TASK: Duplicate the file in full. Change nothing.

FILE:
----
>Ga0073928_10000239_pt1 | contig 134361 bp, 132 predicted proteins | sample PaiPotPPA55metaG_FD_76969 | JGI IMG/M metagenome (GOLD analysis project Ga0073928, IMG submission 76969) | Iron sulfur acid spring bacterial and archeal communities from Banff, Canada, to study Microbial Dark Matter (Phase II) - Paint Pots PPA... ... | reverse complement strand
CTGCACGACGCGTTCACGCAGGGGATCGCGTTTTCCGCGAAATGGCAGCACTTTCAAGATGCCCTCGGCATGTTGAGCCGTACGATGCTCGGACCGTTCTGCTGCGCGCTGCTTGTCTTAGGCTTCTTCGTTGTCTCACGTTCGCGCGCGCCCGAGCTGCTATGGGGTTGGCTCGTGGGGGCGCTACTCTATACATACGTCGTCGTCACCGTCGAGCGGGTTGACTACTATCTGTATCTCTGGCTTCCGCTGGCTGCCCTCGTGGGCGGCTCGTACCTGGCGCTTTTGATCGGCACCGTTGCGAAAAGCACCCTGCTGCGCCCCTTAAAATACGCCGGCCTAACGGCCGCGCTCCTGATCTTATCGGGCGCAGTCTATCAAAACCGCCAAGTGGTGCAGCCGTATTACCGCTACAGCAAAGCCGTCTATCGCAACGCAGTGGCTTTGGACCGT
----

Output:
>Ga0073928_10000239_pt1 | contig 134361 bp, 132 predicted proteins | sample PaiPotPPA55metaG_FD_76969 | JGI IMG/M metagenome (GOLD analysis project Ga0073928, IMG submission 76969) | Iron sulfur acid spring bacterial and archeal communities from Banff, Canada, to study Microbial Dark Matter (Phase II) - Paint Pots PPA... ... | reverse complement strand
CTGCACGACGCGTTCACGCAGGGGATCGCGTTTTCCGCGAAATGGCAGCACTTTCAAGATGCCCTCGGCATGTTGAGCCGTACGATGCTCGGACCGTTCTGCTGCGCGCTGCTTGTCTTAGGCTTCTTCGTTGTCTCACGTTCGCGCGCGCCCGAGCTGCTATGGGGTTGGCTCGTGGGGGCGCTACTCTATACATACGTCGTCGTCACCGTCGAGCGGGTTGACTACTATCTGTATCTCTGGCTTCCGCTGGCTGCCCTCGTGGGCGGCTCGTACCTGGCGCTTTTGATCGGCACCGTTGCGAAAAGCACCCTGCTGCGCCCCTTAAAATACGCCGGCCTAACGGCCGCGCTCCTGATCTTATCGGGCGCAGTCTATCAAAACCGCCAAGTGGTGCAGCCGTATTACCGCTACAGCAAAGCCGTCTATCGCAACGCAGTGGCTTTGGACCGT